By Barrett White
How often should you brush and floss? Are some foods better or worse for oral hygiene?
Media bombards us with so many “best practices” for all aspects of our health: This diet is the best diet for weight loss, or This skincare product is the only one that will erase fine lines, or You will be lost without this new exercise product! Dental hygiene is no different – we have all seen the ads for the “best new toothbrush” and glittering whitening strips. So how do we cut through the noise? We spoke with our Legacy dental team for the final word on healthy teeth and gums.
Let’s start with the basics: What is the recommended schedule for brushing and flossing teeth?
Per Legacy’s dental team, brushing twice daily for two minutes, once in the morning and once in the evening, is best. Think of your mouth as having four parts, or quadrants: The top left and top right, and bottom left and bottom right. Spend about 30 seconds brushing each quadrant.
Flossing is recommended once daily, typically at night.
Are some toothbrushes really better than others? Should we invest in a Quip, Goby, or Colgate Spinbrush?
No brush is necessarily any better or worse. As long as you’re brushing your teeth, you’re doing good! However, an electric brush has been known to produce better results than a manual toothbrush.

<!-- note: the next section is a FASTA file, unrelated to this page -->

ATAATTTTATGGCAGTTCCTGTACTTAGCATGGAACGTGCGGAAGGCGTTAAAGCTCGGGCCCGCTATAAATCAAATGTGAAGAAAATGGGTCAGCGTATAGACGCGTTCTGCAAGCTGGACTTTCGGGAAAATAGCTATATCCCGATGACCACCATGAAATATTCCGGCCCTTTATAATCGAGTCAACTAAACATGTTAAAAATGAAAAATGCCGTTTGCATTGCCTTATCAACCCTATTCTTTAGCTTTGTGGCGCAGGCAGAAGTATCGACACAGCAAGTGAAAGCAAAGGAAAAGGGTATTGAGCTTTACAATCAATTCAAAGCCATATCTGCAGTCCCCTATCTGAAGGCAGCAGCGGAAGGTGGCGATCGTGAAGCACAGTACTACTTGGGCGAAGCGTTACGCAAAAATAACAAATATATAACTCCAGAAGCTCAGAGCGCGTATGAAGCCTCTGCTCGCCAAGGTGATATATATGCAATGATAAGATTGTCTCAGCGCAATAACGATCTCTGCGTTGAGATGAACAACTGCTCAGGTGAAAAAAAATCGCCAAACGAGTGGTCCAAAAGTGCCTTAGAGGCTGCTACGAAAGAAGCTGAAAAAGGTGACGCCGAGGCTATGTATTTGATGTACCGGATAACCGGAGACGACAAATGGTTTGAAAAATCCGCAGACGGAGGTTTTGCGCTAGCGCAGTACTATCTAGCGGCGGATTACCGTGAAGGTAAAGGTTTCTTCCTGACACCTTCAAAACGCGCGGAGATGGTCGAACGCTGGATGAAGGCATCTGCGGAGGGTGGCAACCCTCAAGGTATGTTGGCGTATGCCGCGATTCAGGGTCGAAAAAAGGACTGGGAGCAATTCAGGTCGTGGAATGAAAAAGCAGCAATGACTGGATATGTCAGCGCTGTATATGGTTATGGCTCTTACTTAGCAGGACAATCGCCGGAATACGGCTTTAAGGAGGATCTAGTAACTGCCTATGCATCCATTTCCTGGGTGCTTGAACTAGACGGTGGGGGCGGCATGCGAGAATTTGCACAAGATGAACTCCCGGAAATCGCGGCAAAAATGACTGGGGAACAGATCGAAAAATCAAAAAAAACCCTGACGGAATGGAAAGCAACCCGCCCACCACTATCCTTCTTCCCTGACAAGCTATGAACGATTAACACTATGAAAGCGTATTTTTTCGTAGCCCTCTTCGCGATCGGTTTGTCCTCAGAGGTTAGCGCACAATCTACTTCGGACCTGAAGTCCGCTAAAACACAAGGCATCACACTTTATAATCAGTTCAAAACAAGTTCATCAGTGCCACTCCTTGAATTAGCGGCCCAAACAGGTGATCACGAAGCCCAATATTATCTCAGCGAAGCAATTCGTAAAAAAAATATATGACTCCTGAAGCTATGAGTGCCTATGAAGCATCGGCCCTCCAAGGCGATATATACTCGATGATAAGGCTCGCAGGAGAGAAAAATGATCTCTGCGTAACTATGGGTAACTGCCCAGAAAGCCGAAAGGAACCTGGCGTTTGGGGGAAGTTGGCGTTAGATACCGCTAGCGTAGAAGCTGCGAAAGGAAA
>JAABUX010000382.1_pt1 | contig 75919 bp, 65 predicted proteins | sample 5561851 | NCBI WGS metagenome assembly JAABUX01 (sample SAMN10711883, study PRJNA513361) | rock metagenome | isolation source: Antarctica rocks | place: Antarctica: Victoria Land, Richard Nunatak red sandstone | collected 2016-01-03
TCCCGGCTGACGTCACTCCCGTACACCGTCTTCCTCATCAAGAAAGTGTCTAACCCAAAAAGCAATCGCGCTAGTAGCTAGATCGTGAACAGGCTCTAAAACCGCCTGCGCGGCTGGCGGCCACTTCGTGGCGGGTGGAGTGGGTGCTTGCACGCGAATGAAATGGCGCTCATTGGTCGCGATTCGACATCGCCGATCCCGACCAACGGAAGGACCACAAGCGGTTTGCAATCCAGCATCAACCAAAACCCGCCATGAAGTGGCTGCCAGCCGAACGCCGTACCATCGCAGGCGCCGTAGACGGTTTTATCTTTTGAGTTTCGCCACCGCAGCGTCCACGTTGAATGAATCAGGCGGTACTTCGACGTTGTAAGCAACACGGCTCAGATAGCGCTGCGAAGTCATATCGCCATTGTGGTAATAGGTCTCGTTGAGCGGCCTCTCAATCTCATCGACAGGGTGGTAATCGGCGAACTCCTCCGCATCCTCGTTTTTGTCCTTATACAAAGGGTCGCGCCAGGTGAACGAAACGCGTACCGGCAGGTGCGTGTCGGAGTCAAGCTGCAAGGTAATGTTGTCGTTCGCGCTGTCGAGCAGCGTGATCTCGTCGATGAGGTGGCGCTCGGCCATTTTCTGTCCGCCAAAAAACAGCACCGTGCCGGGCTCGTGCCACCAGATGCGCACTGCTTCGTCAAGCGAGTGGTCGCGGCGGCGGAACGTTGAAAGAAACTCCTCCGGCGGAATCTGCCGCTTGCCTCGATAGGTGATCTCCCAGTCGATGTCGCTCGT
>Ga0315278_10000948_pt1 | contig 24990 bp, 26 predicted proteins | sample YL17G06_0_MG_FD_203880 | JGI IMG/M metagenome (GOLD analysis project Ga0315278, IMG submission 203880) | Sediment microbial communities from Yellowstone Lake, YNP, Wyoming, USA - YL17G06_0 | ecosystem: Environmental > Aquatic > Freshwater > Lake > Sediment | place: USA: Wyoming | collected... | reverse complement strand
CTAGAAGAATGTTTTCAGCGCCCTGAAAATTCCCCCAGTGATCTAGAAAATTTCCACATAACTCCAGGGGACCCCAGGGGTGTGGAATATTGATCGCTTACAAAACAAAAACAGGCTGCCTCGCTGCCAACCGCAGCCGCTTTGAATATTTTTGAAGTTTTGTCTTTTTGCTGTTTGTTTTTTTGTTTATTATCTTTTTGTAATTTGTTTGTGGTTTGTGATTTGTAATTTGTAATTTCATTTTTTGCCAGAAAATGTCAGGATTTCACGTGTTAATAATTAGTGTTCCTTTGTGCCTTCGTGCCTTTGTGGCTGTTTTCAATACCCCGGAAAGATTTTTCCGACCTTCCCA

I keep forgetting to floss. What can I do to remind myself?
Practice makes perfect! Some experts suggest that it takes a month or so to turn an action into a habit. Try using a sticky note on your bathroom mirror to remind yourself to floss at night before you brush. Over time, the action you once needed a sticky note for will hopefully become a habit – and your gums will thank you!
What can happen if I never floss, even if I do brush twice a day?
Plaque and food particles can accumulate between teeth (where the brush bristles cannot reach), which can eat away the enamel of your teeth, causing cavities and decay. Plaque buildup can even cause gingivitis or severe periodontal (gum) disease. If the plaque becomes tartar, its bacteria can cause bad breath and turn your teeth yellow.
What are some of the biggest concerns for children (under 12) or seniors (over 65)?
For anyone, regardless of age, regular dental appointments (every 6 months) are key to preventing long term damage.
Other than sugar, are there foods that are bad for your teeth? What about foods that are good for your teeth?
Foods that are acidic are typically frowned upon. That doesn’t mean you shouldn’t consume them – many of these foods are nutritious – but be mindful of how often you do consume them. Foods that are better for your dental health are ones that promote salivary flow.
Acidic foods include:
- Citrus fruits
- High-sodium foods
Foods that promote salivary flow include:
- Sugar-free gum
- Sugar-free lozenges
- Crunchy vegetables
A soft (or very soft) brush is recommended. Avoid Medium and Hard brushes, as they may be damaging to teeth and gums.
To schedule an appointment with your Legacy provider, visit us online or call (832) 548-5000.